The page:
And since there was no "outdated Secret Service list," according
to the Secret Service, then someone had to put those names that
didn't belong on a list and send it over to the FBI.

That's *intent.*

j...@globaldialog.com

unread,
Sep 17, 1997, 3:00:00 AM9/17/97
to

>
>But more importantly, what we really care about is again whether these
>acts arise from a corrupt nature.

Union Calendar No. 469

104th Congress, 2nd Session - - - - - - - - - - House Report 104-862

INVESTIGATION INTO THE WHITE HOUSE AND DEPARTMENT OF JUSTICE ON SECURITY
OF FBI BACKGROUND INVESTIGATION FILES

INTERIM REPORT

NINETEENTH REPORT by the
COMMITTEE ON GOVERNMENT REFORM AND OVERSIGHT

together with ADDITIONAL AND MINORITY VIEWS

September 28, 1996._Committed to the Committee of the Whole House on the
State of the Union and ordered to be printed

Mr. Clinger, from the Committee on Government Reform and Oversight,
submitted the following

NINETEENTH REPORT

<snip>

Previous White House Counsels testified to this committee that in

each administration in which they served, the background investigation
process was limited to a very small number of high level individuals.
Those individuals included the White House Counsel to the President,
the Deputy White House Counsel and the Assistant to the Counsel for
Security. In a small number of instances, aspects of a particular
FBI background report would have been discussed with a senior-level
staff member on a need to know basis, without sharing the file.(58)
``Background files were never shown to others in the White House, including
the President, the Vice President, the chief of staff or the director of
presidential personnel,'' according to Richard A. Hauser, Deputy Counsel to
President Reagan.(59)

<snip>

Ms. Jane Dannenhauer, Assistant to the Counsel to the President in
charge of the Security Office during the Nixon, Ford, Reagan and Bush
administrations, reported that a new administration normally completed its
pass issuance within approximately 6 months, or at most 9 months.

<snip>

Former White House Counsels have testified that the process of reviewing
FBI files ``is a solemn, legal and ethical obligation.''(606) After the
committee discovered that the Office of Personnel Security ordered the files
of hundreds of former Reagan and Bush administration officials, the Director
of the FBI, Louis Freeh, called the actions ``egregious violations of
privacy.''(607) Director Freeh continued to state that the files were ordered
``without justification.''(608) As Director Freeh pointed out, the system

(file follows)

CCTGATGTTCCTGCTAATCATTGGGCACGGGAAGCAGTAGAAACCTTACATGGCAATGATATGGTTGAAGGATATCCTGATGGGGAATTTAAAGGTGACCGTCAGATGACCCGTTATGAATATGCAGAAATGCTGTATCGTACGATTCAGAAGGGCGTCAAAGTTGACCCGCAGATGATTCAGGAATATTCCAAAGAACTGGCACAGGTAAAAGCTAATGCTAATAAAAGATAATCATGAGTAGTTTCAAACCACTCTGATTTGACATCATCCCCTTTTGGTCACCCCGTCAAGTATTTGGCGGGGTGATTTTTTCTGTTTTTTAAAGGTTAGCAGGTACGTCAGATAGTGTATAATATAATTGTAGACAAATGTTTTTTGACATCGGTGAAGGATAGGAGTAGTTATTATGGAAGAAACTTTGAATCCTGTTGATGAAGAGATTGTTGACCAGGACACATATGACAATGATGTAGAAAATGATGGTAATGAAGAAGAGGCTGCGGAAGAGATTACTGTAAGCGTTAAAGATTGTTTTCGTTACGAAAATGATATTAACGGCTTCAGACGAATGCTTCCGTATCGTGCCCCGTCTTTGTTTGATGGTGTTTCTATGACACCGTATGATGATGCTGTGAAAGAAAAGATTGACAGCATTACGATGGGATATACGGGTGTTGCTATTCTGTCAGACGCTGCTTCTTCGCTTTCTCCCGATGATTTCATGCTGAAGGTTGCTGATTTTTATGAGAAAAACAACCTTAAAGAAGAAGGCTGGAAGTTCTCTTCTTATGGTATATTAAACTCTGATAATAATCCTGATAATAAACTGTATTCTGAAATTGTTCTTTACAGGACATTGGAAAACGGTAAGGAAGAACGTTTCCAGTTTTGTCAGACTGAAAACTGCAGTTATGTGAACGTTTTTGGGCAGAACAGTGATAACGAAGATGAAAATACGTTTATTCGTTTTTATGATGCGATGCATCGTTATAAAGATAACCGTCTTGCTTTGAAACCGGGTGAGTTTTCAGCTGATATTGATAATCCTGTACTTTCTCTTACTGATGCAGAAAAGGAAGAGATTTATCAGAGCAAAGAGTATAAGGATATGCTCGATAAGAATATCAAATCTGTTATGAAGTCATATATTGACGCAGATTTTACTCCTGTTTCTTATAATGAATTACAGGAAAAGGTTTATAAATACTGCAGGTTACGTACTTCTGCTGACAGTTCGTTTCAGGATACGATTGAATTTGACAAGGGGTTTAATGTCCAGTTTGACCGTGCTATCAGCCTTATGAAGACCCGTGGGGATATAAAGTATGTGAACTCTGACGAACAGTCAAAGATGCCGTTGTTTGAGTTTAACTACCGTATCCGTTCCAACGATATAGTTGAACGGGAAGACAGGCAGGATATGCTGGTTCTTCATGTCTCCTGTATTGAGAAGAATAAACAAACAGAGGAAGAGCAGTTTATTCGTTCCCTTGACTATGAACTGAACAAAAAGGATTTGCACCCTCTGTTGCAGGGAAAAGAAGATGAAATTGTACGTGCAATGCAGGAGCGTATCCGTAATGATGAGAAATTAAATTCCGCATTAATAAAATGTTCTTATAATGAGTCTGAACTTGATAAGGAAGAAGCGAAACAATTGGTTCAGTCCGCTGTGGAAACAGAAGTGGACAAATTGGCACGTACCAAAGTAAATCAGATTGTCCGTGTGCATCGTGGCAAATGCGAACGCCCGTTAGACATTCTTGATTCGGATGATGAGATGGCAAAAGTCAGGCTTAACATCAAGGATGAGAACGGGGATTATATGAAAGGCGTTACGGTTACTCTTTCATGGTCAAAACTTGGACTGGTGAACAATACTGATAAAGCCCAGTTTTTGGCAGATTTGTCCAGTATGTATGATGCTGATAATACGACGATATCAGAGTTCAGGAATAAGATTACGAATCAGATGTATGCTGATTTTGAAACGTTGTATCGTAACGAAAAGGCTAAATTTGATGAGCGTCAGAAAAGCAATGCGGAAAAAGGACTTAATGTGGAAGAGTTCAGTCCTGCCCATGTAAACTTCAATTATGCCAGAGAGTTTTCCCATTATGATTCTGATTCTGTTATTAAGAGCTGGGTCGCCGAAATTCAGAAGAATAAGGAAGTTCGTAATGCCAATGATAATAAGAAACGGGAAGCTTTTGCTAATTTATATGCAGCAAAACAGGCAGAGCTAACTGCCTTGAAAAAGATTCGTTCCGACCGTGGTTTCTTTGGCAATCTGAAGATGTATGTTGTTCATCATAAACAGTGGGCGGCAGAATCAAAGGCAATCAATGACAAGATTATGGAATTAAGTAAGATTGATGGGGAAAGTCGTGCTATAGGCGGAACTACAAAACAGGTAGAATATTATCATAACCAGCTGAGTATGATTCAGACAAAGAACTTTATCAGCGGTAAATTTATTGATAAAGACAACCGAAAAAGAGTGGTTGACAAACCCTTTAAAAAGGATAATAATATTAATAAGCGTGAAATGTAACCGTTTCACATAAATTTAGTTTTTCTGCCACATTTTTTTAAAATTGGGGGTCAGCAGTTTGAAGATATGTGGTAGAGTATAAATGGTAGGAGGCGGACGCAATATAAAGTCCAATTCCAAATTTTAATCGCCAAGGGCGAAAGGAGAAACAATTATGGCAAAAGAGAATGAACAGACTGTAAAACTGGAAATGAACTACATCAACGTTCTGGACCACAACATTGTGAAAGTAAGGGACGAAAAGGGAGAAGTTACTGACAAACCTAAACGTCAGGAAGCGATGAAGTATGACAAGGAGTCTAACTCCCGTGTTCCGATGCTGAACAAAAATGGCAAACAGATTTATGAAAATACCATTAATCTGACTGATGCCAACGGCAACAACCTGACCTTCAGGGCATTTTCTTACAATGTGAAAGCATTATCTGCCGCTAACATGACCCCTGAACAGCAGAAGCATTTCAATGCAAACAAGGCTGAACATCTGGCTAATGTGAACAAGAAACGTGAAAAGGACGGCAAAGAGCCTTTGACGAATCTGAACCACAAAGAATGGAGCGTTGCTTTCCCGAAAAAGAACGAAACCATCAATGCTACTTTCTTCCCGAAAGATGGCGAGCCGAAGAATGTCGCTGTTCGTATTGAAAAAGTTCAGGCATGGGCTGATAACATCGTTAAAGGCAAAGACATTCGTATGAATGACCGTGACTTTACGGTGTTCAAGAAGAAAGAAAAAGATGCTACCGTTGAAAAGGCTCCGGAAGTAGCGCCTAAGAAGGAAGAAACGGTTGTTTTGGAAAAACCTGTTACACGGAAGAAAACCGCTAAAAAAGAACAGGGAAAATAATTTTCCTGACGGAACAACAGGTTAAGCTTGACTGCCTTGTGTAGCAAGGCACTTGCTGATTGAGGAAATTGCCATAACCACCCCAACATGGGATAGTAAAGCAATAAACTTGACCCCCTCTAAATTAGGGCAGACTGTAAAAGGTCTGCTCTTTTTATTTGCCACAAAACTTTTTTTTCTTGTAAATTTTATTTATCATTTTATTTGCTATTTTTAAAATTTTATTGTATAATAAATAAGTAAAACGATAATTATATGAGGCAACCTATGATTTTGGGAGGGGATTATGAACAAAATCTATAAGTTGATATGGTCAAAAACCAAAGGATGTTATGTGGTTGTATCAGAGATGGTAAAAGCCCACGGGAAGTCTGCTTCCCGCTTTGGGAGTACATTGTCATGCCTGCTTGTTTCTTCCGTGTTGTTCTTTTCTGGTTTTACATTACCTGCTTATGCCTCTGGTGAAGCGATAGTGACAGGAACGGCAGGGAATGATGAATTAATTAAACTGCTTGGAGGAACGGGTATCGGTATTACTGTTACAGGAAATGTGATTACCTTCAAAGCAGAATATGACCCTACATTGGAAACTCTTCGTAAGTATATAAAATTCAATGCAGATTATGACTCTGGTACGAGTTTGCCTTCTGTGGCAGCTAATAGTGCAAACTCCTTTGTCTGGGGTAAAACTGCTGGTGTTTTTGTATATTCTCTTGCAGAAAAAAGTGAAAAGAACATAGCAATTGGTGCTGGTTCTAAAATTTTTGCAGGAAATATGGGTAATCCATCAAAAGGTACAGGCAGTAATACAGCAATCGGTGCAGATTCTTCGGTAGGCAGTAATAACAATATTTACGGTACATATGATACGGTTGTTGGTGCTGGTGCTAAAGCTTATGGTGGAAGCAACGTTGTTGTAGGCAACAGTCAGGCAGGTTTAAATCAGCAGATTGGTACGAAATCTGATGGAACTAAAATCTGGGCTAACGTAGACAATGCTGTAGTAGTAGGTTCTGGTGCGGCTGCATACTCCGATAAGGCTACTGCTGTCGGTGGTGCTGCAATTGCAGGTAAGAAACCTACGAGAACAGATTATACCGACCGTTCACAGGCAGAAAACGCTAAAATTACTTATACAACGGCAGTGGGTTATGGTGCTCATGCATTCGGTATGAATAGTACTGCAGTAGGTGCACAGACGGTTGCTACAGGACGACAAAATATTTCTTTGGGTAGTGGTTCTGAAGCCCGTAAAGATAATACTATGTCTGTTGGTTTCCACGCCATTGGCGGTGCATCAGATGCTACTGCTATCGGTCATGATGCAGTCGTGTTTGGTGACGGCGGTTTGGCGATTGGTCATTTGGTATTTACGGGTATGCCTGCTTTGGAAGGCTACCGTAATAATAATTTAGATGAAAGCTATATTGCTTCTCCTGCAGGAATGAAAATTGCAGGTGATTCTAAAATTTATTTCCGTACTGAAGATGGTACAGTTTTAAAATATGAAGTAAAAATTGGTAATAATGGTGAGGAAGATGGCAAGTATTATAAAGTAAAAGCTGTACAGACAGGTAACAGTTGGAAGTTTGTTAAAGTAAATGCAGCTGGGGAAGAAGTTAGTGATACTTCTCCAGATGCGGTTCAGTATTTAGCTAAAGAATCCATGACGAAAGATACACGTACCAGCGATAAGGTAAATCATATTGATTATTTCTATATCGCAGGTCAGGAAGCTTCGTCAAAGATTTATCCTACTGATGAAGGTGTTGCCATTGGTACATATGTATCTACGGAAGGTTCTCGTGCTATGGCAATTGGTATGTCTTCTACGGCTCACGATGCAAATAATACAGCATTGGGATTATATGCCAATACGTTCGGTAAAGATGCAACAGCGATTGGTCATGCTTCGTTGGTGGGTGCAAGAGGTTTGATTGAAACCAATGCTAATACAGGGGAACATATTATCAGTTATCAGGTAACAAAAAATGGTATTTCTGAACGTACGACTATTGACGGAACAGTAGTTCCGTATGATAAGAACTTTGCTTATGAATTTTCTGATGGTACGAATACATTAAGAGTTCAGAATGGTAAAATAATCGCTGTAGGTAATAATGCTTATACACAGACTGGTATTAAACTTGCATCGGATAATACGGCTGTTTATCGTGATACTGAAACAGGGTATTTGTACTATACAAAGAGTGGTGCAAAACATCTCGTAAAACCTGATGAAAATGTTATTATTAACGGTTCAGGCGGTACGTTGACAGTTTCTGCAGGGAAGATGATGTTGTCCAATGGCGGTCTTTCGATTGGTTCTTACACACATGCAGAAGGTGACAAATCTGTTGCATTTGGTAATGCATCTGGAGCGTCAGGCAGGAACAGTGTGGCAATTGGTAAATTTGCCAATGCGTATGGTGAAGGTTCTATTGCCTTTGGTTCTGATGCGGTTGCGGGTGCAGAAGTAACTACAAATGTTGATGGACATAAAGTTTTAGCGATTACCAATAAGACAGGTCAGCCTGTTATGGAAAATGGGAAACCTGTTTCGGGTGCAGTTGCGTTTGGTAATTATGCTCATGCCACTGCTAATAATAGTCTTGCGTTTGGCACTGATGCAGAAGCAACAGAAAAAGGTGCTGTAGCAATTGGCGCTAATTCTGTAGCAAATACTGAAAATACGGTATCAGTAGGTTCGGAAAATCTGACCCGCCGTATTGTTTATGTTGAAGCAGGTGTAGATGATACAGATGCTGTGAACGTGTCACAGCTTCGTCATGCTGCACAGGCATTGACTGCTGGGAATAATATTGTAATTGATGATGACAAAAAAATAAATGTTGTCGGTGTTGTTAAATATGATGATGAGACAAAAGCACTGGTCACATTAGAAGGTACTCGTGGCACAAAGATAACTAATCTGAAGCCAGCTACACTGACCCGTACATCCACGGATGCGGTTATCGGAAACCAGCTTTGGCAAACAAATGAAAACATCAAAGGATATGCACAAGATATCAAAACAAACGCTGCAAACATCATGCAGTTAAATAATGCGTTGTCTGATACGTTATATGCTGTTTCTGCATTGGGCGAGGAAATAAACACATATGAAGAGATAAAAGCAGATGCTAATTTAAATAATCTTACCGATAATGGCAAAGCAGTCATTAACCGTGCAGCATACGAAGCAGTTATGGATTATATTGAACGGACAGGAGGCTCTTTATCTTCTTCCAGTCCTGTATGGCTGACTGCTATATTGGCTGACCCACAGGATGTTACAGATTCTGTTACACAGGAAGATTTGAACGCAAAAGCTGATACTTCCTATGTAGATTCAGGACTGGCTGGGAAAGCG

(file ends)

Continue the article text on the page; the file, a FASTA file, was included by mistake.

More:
utilized relied on the ``good faith and honor'' of those involved in the
process.(609) As the Washington Post opined on June 17, 1996:

. . . damage was done from Day 1 when Craig Livingstone was
put in this job. The last people in government to have access to, let
alone be custodians of, sensitive background investigation reports and
material should be political operatives. That, unfortunately, is what
the Clinton administration seems to have done. And that's for
starters.(610)

<snip>

Despite complaints from the FBI and Secret Service about inordinate
delays and abuse of past processes, the White House continued to allow

Path

Phil Marlowe

unread,
Sep 17, 1997, 3:00:00 AM9/17/97
to

j...@globaldialog.com wrote:

>Phil Marlowe wrote:
>>
>> j...@globaldialog.com wrote:
>>
>> >Phil Marlowe wrote:
>> >>
>> >> j...@globaldialog.com wrote:
>> >>
>> >>
>> >> >Changing the rules in the middle of a game is pretty juvenile,
>> >> >wouldn't you say? Besides, it's so *Clintooniac*.
>> >>
>> >> So sue 'em. It's so good you'll find lawyers who'll bet on the come.
>> >>
>> >> But for criminal pursuit: you got nothin'.
>> > ^^^^^^^
>> >>
>> The use of litlle carrots to underline criminal: slick, snappy.

>Used a fixed font, Phil. ;)

Forgive me for giving you undeserved style points.

>I highlighted your qualifier.

>>
>> You may have forgotten, however, that if they had any improper purpose
>> their actions would indeed be criminal. So your carrots aren't quite
>> apt..

>> Union Calendar No. 469


>>
>> 104th Congress, 2nd Session - - - - - - - - - - House Report 104-862
>>
>> INVESTIGATION INTO THE WHITE HOUSE AND DEPARTMENT OF JUSTICE ON SECURITY
>> OF FBI BACKGROUND INVESTIGATION FILES
>>

This is the second time you have posted this piece.


It says people did bad things. It says they should have hired someone
other than Mr. Livingstone. It does not say that Mr. Livingstone or
his employees got the wrong files on purpose, in order to blackmail
Republicans, to make humorous poison-pen birthday cards, or anything
like that. So why do you continue to post it? It is almost completely
irrelevant.

REPORT


>>
>> NINETEENTH REPORT by the
>> COMMITTEE ON GOVERNMENT REFORM AND OVERSIGHT
>>
>> together with ADDITIONAL AND MINORITY VIEWS
>>
>> September 28, 1996._Committed to the Committee of the Whole House on the
>> State of the Union and ordered to be printed
>>
>> Mr. Clinger, from the Committee on Government Reform and Oversight,
>> submitted the following
>>
>> NINETEENTH REPORT
>>
>> <snip>

>>

>> Former White House Counsels have testified that the process of reviewing
>> FBI files ``is a solemn, legal and ethical obligation.''(606) After the
>> committee discovered that the Office of Personnel Security ordered the files
>> of hundreds of former Reagan and Bush administration officials, the Director